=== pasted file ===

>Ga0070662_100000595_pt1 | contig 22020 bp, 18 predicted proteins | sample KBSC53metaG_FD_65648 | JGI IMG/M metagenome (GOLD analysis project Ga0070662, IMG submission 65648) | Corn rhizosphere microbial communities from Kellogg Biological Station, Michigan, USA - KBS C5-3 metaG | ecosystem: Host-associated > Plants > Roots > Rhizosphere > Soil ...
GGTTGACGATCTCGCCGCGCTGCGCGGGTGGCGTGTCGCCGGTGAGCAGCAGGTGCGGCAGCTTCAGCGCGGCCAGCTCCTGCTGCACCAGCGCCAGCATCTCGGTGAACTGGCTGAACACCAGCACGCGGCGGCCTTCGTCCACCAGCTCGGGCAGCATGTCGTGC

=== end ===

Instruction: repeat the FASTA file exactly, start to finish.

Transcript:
>Ga0070662_100000595_pt1 | contig 22020 bp, 18 predicted proteins | sample KBSC53metaG_FD_65648 | JGI IMG/M metagenome (GOLD analysis project Ga0070662, IMG submission 65648) | Corn rhizosphere microbial communities from Kellogg Biological Station, Michigan, USA - KBS C5-3 metaG | ecosystem: Host-associated > Plants > Roots > Rhizosphere > Soil ...
GGTTGACGATCTCGCCGCGCTGCGCGGGTGGCGTGTCGCCGGTGAGCAGCAGGTGCGGCAGCTTCAGCGCGGCCAGCTCCTGCTGCACCAGCGCCAGCATCTCGGTGAACTGGCTGAACACCAGCACGCGGCGGCCTTCGTCCACCAGCTCGGGCAGCATGTCGTGC